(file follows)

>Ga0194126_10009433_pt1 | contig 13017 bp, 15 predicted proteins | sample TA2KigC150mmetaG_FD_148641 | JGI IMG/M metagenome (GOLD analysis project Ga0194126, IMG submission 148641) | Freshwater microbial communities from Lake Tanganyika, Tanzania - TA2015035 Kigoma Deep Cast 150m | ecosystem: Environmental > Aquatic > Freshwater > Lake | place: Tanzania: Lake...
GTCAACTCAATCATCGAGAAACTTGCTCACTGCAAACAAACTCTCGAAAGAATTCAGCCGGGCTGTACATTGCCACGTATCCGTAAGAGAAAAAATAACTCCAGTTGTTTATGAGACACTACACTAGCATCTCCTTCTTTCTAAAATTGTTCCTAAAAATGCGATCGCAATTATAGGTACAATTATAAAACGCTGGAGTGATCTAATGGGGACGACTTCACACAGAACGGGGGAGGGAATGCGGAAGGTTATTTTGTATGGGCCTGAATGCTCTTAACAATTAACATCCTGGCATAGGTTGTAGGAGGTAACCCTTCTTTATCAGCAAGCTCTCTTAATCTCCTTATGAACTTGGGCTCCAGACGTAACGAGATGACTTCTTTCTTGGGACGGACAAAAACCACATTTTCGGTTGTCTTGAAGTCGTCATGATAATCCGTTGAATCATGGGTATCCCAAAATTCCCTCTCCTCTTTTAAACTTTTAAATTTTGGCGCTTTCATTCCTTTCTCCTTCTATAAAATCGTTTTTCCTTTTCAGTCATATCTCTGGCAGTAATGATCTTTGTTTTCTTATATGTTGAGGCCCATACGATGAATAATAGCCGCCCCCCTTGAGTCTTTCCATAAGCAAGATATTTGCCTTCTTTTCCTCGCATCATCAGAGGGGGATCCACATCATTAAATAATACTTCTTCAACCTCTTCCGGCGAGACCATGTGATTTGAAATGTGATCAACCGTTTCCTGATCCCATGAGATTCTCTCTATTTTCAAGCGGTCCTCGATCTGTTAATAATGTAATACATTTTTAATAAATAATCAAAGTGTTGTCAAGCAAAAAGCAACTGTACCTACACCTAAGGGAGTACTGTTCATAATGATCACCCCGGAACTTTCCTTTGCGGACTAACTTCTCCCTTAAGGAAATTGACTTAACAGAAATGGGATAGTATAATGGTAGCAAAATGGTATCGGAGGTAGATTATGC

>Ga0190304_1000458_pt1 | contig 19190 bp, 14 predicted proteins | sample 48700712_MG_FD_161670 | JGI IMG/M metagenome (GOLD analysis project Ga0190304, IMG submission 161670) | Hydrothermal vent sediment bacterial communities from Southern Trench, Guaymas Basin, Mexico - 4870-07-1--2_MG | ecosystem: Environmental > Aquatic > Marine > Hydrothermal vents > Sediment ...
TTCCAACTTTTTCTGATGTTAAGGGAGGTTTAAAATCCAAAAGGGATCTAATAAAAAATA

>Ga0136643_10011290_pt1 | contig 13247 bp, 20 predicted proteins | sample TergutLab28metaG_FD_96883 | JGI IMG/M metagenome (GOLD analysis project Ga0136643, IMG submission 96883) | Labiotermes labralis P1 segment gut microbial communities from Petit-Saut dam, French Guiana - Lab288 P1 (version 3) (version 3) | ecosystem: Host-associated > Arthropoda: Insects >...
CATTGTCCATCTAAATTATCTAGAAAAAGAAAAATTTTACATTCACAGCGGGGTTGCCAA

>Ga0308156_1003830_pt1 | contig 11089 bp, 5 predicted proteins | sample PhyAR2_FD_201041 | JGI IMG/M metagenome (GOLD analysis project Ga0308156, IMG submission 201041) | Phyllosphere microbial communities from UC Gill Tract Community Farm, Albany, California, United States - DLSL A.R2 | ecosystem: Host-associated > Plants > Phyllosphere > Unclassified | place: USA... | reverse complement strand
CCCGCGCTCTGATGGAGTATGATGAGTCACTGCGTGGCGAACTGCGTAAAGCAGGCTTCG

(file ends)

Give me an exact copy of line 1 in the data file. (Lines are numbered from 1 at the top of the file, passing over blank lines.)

>Ga0194126_10009433_pt1 | contig 13017 bp, 15 predicted proteins | sample TA2KigC150mmetaG_FD_148641 | JGI IMG/M metagenome (GOLD analysis project Ga0194126, IMG submission 148641) | Freshwater microbial communities from Lake Tanganyika, Tanzania - TA2015035 Kigoma Deep Cast 150m | ecosystem: Environmental > Aquatic > Freshwater > Lake | place: Tanzania: Lake...